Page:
It’s somehow already time for my yearly ritual of shoving my air-conditioner back into my window and settling in for six months of sunless movie watching hibernation. I’ve never been a fan of summer and recall as a child much preferring the giant box TV in my family’s air-conditioned upstairs rec room (complete with olive green shag carpeting, bicentennial wallpaper and a ping pong table that could be covered in sheets and used as a fort) to playing whatever impossible sport my brothers might be up to outside under the unforgiving, freckle-inducing sun. It makes little sense but somehow back in the days when you only had six or seven channels to choose from, there seemed to be so much more to watch on television. I was game for whatever horror film might be showing on my favorite local channels (17, 29, 48) and one bright summer afternoon I was thoroughly creeped out by Ken (EYES OF A STRANGER (’81), THE RETURN OF THE LIVING DEAD PART II (’88)) Wiederhorn’s SHOCK WAVES. It may have been 100 degrees outside but where I sat watching this strange flick (which featured horror legends Peter Cushing & David Carradine) it was as cold and clammy as a tomb.
Having been completely mentally destroyed by the TV movie SATAN’S TRIANGLE (‘75) years earlier, I was no doubt an easy mark for the maritime madness SHOCK WAVES had to offer. The film begins with an unhinged survivor named Rose (the always great BROOKE ADAMS) being found alone in a small boat who recounts the horrible events that led her to such a state. It seems she and a group of tourists (including FLIPPER’s pal Luke Halpin) were sailing along minding their own business, when unexplainable solar flare business occurred (shades of WHERE HAVE ALL THE PEOPLE GONE? (‘74) and their navigation system went on the fritz (like every freaky Bermuda Triangle tale that loitered in my brain throughout my youth). What’s more, late at night, their little S.S. Minnow-looking boat was sideswiped by an obviously haunted colossal Nazi cargo boat (that foreshadows DEATH SHIP (‘80)) and is left slowly sinking. The luckless group evacuate to a nearby island on a lifeboat and find shelter in a seemingly abandoned hotel, but wouldn’t you know it, they are followed by an undead Nazi death squad who walk flat on the ocean floor (!) while donning (admittedly fashionable) goggles. I shouldn’t have to say this but Nazis are never a good thing and soon they’re executing the ship’s sadsack “survivors” one by one!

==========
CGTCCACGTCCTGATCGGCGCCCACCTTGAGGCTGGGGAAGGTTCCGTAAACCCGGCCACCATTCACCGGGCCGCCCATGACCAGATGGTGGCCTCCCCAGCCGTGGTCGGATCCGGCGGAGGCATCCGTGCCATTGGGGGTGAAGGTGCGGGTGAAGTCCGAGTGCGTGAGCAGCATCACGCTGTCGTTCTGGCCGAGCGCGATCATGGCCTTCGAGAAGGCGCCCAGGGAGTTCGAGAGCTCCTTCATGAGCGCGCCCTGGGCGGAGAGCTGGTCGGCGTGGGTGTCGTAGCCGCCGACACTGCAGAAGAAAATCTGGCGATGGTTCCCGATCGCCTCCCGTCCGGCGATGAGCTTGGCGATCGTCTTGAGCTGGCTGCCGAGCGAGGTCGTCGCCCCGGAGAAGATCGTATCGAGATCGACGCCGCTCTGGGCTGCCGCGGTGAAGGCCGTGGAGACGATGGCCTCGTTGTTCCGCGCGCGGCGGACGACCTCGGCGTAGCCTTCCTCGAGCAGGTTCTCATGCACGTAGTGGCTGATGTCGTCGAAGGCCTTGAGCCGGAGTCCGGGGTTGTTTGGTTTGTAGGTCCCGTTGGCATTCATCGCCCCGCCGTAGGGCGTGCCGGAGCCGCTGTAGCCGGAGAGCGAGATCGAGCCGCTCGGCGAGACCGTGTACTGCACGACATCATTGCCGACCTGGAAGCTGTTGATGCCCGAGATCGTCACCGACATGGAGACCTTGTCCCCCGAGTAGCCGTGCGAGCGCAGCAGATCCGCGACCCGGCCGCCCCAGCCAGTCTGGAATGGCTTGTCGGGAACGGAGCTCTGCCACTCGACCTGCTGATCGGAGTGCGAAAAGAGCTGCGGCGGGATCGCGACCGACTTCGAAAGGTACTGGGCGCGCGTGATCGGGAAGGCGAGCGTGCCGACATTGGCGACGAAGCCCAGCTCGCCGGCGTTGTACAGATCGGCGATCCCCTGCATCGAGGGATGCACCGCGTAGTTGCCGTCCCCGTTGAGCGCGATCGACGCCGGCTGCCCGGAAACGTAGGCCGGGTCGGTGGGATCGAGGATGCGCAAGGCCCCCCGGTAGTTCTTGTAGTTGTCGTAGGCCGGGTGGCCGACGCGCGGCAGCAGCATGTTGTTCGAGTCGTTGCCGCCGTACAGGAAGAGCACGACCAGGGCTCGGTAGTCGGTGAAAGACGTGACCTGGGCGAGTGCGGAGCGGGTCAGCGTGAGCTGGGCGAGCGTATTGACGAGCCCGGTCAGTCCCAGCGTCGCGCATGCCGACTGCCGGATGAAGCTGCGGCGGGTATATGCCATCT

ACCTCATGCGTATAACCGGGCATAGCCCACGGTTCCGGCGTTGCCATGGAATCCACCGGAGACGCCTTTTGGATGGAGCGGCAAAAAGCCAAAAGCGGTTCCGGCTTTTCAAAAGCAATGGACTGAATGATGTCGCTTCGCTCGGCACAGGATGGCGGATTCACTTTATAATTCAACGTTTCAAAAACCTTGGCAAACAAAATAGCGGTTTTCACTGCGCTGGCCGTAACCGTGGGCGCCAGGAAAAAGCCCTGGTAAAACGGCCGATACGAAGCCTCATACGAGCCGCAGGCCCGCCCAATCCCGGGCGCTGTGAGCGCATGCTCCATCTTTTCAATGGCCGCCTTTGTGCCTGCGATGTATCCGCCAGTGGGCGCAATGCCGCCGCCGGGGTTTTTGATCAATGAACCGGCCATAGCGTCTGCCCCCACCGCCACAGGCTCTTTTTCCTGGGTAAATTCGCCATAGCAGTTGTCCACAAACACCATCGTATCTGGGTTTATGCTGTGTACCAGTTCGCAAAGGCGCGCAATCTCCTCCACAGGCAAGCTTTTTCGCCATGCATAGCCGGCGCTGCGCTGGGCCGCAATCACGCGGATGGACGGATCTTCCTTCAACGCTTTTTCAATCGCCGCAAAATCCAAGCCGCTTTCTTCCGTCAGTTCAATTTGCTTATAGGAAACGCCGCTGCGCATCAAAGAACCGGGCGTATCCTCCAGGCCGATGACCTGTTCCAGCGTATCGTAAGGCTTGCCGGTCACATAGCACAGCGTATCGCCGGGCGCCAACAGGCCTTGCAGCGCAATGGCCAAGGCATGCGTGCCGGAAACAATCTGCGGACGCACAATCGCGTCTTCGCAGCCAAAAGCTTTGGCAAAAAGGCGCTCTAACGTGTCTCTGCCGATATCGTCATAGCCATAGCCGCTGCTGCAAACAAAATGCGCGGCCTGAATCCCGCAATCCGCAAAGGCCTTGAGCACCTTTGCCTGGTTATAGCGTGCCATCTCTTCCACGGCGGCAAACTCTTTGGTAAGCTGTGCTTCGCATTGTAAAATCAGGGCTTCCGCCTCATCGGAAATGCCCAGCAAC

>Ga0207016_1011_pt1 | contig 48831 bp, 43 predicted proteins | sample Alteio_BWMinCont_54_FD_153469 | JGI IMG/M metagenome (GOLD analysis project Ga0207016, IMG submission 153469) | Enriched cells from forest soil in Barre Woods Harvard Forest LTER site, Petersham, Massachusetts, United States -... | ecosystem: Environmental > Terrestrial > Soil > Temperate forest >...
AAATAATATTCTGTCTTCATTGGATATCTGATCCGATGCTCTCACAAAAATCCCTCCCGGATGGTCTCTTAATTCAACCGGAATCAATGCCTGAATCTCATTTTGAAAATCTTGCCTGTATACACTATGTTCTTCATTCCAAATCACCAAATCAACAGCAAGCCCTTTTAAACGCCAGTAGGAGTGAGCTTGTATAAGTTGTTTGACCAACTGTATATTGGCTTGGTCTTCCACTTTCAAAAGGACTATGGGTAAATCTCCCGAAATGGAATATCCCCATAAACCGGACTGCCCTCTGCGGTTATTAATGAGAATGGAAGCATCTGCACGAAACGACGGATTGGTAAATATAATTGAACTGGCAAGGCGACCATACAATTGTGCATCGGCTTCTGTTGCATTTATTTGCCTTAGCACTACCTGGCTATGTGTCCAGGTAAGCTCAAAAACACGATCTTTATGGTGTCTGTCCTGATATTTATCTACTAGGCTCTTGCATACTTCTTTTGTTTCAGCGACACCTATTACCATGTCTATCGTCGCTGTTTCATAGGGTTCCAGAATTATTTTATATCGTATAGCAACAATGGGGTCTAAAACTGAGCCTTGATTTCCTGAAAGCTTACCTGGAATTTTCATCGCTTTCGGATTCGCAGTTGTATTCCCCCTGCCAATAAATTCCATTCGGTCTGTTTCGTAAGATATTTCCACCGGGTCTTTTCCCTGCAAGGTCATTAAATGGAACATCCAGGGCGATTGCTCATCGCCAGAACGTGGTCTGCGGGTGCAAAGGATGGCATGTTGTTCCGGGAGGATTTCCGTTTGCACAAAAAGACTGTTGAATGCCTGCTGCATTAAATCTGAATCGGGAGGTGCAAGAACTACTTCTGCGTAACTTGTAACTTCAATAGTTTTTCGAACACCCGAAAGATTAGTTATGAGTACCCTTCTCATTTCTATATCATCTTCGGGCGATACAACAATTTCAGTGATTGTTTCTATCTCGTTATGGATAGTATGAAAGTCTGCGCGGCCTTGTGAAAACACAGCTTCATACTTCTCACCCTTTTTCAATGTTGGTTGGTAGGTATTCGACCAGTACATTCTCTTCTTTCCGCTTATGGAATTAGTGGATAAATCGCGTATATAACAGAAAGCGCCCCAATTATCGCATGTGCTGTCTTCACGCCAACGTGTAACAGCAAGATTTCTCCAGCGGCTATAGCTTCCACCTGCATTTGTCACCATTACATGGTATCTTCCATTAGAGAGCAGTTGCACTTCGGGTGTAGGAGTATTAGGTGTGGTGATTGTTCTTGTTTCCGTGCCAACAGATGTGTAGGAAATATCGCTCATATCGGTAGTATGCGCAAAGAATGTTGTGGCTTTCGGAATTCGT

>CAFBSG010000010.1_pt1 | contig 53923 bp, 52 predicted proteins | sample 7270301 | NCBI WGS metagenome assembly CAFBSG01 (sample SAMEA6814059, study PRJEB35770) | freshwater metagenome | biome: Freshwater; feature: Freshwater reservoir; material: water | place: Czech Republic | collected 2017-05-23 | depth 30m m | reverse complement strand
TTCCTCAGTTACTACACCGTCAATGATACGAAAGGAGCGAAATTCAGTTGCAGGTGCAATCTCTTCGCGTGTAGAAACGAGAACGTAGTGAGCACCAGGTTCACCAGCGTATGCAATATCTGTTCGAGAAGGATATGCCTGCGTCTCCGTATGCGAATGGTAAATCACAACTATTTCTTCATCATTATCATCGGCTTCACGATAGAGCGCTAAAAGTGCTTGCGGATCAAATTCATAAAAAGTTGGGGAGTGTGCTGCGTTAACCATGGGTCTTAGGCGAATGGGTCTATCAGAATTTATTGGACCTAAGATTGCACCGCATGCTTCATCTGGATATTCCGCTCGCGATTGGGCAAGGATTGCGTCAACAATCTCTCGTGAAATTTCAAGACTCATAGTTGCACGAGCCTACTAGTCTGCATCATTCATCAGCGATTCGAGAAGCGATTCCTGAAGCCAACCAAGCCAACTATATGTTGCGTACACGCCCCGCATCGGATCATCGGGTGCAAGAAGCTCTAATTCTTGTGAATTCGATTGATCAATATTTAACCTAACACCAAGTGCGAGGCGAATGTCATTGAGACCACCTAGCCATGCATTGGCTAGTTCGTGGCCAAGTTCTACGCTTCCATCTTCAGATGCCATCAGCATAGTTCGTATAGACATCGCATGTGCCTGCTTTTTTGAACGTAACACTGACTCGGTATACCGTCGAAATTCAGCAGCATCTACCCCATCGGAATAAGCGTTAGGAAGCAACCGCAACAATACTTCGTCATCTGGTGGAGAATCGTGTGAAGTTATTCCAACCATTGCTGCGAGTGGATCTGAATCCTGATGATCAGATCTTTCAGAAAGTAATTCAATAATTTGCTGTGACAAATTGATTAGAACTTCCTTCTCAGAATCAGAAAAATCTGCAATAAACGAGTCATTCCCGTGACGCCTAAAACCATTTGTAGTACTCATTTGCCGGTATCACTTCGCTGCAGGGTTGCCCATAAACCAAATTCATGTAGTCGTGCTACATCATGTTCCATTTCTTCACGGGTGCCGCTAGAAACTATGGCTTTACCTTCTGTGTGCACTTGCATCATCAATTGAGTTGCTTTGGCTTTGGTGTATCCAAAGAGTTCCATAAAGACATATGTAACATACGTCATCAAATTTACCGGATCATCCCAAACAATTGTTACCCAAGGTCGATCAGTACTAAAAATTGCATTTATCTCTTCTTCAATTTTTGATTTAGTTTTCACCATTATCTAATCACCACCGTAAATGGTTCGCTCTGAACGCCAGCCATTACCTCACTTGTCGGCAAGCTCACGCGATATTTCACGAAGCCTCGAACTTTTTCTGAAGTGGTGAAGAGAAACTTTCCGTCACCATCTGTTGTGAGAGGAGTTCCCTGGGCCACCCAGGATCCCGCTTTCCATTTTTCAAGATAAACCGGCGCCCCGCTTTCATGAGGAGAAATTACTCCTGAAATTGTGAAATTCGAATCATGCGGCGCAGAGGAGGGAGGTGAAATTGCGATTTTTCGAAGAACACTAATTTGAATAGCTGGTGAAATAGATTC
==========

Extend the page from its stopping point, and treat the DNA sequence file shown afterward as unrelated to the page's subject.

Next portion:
I’m not sure why anyone would make a PG-rated Nazi zombie movie but here we are and frankly this outing proves without a shadow a doubt that you don’t need gore and violence when you’re sporting eerie heebie-jeebies up the wazoo. Remarkably, most of the deaths are by drowning and many occur off screen. Someone might be walking about when a Nazi corpse pops up behind them and the next thing you know, the poor victim is found crammed into an aquarium or floating in a pool. You’d think that slight of hand might curb the chaos but it only seems to add another level of futility to the character’s plight.
SHOCK WAVES runs on pure ambiance and atmosphere; the electronic score weaves its way into your psyche and the stark visuals are truly unsettling. These baddies are not your typical messy, uncouth evil dead, they’ve got some kind of epic stoicism about them so it’s almost like being stalked by a half dozen Michael Myers-type figures who can pop up anywhere and totally ignore the laws of the physical world. Whatever lapses in logic or potholes that may appear are quickly doused and muted by the overall inescapable fever dream energy. Half of my brain will always try to convince myself how silly SHOCK WAVES is (that zombie walking on the ocean floor is somehow both awkwardly cringey AND eerily stunning), but the other half will forever succumb to its forceful uncanny vibe.